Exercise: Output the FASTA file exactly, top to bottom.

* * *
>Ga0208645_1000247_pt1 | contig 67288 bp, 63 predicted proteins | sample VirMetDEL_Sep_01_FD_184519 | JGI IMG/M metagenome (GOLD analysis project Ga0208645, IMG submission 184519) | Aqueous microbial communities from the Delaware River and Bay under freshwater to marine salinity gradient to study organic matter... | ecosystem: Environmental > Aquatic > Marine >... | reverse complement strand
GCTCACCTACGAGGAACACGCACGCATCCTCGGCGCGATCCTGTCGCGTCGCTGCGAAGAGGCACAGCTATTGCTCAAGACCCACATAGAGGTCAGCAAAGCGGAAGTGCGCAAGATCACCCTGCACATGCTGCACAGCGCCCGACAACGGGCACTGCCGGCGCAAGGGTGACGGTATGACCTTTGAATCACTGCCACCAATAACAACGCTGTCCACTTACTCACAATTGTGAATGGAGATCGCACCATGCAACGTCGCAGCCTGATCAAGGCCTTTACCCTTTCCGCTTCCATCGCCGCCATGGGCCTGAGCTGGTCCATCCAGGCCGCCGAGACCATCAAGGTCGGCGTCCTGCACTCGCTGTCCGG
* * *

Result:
>Ga0208645_1000247_pt1 | contig 67288 bp, 63 predicted proteins | sample VirMetDEL_Sep_01_FD_184519 | JGI IMG/M metagenome (GOLD analysis project Ga0208645, IMG submission 184519) | Aqueous microbial communities from the Delaware River and Bay under freshwater to marine salinity gradient to study organic matter... | ecosystem: Environmental > Aquatic > Marine >... | reverse complement strand
GCTCACCTACGAGGAACACGCACGCATCCTCGGCGCGATCCTGTCGCGTCGCTGCGAAGAGGCACAGCTATTGCTCAAGACCCACATAGAGGTCAGCAAAGCGGAAGTGCGCAAGATCACCCTGCACATGCTGCACAGCGCCCGACAACGGGCACTGCCGGCGCAAGGGTGACGGTATGACCTTTGAATCACTGCCACCAATAACAACGCTGTCCACTTACTCACAATTGTGAATGGAGATCGCACCATGCAACGTCGCAGCCTGATCAAGGCCTTTACCCTTTCCGCTTCCATCGCCGCCATGGGCCTGAGCTGGTCCATCCAGGCCGCCGAGACCATCAAGGTCGGCGTCCTGCACTCGCTGTCCGG